Armed Forces Journal International 1987-08
The Control of Nature John McPhee 2011-04-01 While John McPhee was working on his previous book, Rising from the Plains, he happened to walk by the engineering building at the University of Wyoming, where words etched in limestone said: "Strive on--the control of Nature is won, not given." In the morning sunlight, that central phrase--"the control of nature"--seemed to sparkle with unintended ambiguity. Bilateral, symmetrical, it could with equal speed travel in opposite directions. For some years, he had been planning a book about places in the world where people have been engaged in all-out battles with nature, about (in the words of the book itself) "any struggle against natural forces--heroic or venal, rash or well advised--when human beings conscript themselves to fight against the earth, to take what is not given, to rout the destroying enemy, to surround the base of Mt. Olympus demanding and expecting the surrender of the gods." His interest had first been sparked when he went into the Atchafalaya--the largest river swamp in North America--and had learned that virtually all of its waters were metered and rationed by a U.S. Army Corps of Engineers' project called Old River Control. In the natural cycles of the Mississippi's deltaic plain, the time had come for the Mississippi to change course, to shift its mouth more than a hundred miles and go down the Atchafalaya, one of its distributary branches. The United States could not afford that--for New Orleans, Baton Rouge, and all the industries that lie between would be cut off from river commerce with the rest of the nation. At a place called Old River, the Corps therefore had built a great fortress--part dam, part valve--to restrain the flow of the Atchafalaya and compel the Mississippi to stay where it is. In Iceland, in 1973, an island split open without warning and huge volumes of lava began moving in the direction of a harbor scarcely half a mile away. It was not only Iceland's premier fishing port (accounting for a large percentage of Iceland's export economy) but it was also the only harbor along the nation's southern coast. As the lava threatened to fill the harbor and wipe it out, a physicist named Thorbjorn Sigurgeirsson suggested a way to fight against the flowing red rock--initiating an all-out endeavor unique in human history. On the big island of Hawaii, one of the world's two must eruptive hot spots, people are not unmindful of the Icelandic example. McPhee went to Hawaii to talk with them and to walk beside the edges of a molten lake and incandescent rivers. Some of the more expensive real estate in Los Angeles is up against mountains that are rising and disintegrating as rapidly as any in the world. After a complex coincidence of natural events, boulders will flow out of these mountains like fish eggs, mixed with mud, sand, and smaller rocks in a cascading mass known as debris flow. Plucking up trees and cars, bursting through doors and windows, filling up houses to their eaves, debris flows threaten the lives of people living in and near Los Angeles' famous canyons. At extraordinary expense the city has built a hundred and fifty stadium-like basins in a daring effort to catch the debris. Taking us deep into these contested territories, McPhee details the strategies and tactics through which people attempt to control nature. Most striking in his vivid depiction of the main contestants: nature in complex and awesome guises, and those who would attempt to wrest control from her--stubborn, often ingenious, and always arresting characters.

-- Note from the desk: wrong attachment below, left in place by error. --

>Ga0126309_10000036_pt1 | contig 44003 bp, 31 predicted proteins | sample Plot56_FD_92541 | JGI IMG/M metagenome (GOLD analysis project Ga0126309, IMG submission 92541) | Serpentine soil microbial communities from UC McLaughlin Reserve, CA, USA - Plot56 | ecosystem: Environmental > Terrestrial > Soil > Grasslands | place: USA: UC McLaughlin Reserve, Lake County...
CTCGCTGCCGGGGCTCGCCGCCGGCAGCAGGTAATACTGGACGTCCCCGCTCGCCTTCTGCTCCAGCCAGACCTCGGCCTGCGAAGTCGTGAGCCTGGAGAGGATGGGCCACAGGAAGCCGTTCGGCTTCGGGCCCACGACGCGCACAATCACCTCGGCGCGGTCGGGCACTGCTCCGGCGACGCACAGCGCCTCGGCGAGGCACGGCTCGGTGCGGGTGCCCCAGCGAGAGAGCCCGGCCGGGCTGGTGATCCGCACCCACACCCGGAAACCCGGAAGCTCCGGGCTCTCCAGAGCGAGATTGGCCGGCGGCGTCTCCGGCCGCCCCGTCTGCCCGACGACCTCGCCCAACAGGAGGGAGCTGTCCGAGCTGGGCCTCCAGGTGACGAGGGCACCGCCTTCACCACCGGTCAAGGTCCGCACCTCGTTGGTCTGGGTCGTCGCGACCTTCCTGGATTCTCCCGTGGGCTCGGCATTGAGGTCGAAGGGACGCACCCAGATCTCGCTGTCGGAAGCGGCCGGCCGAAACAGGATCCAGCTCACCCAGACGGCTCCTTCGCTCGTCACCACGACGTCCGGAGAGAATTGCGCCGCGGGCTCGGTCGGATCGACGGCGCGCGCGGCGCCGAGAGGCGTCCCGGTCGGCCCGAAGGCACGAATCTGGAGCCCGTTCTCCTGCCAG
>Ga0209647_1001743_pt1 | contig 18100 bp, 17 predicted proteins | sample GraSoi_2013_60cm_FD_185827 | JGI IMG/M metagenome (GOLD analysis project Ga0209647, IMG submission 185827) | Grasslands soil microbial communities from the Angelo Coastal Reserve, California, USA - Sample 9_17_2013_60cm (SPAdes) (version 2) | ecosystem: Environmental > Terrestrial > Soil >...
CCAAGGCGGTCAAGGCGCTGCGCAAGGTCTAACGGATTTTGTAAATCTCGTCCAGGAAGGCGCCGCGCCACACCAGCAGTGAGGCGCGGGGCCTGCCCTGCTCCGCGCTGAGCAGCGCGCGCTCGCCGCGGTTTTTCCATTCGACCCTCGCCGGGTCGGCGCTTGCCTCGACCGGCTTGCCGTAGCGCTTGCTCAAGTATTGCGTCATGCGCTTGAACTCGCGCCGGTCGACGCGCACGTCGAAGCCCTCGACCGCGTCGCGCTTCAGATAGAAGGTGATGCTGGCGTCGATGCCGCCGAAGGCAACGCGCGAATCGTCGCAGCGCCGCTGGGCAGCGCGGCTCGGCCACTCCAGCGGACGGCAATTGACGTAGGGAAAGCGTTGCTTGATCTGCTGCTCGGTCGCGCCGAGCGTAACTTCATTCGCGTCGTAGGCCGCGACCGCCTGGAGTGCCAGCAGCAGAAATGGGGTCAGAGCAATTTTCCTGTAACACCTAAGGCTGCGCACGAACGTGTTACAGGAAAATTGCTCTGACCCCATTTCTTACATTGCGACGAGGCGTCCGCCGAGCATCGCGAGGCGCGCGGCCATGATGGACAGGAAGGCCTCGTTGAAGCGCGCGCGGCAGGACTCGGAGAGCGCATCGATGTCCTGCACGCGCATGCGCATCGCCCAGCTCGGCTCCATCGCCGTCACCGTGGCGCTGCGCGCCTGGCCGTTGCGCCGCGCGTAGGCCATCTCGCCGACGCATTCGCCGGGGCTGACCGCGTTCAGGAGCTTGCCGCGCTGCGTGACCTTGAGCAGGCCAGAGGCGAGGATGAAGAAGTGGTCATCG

US Submarines 1941–45 Jim Christley 2012-02-20 Naval warfare in the Pacific changed completely with the Japanese attack on Pearl Harbor in 1941. The strategic emphasis shifted from battleships to much more lethal, far-ranging weapons systems; one of these was the submarine. This book details the design and development, classes, weapons and equipment, tactics and operational history of the US submarine in World War II. Detailed tables, photographs, and superb color plates depict the force that had an effect far beyond its size – the submarine accounted for 55% of all Japanese shipping losses, despite suffering the highest percentage loss of any unit of the United State Armed Forces in World War II.
Naval Accidents, 1945-1988 William M. Arkin 1989
Contested Seas Andrew Metrick 2018-03-19 This report explores the changing nature of maritime domain awareness (MDA) in the Baltic Sea and Norwegian Sea and offers recommendations for establishing effective MDA in these basins.
Blueprint to Bluewater, the Indian Navy, 1951-65 Satyindra Singh 1992
New Depths in Australia-US Relations Maryanne Kelton 2005
Sounding the Depths Michael Jasny 1999
Jane's Navy International 2005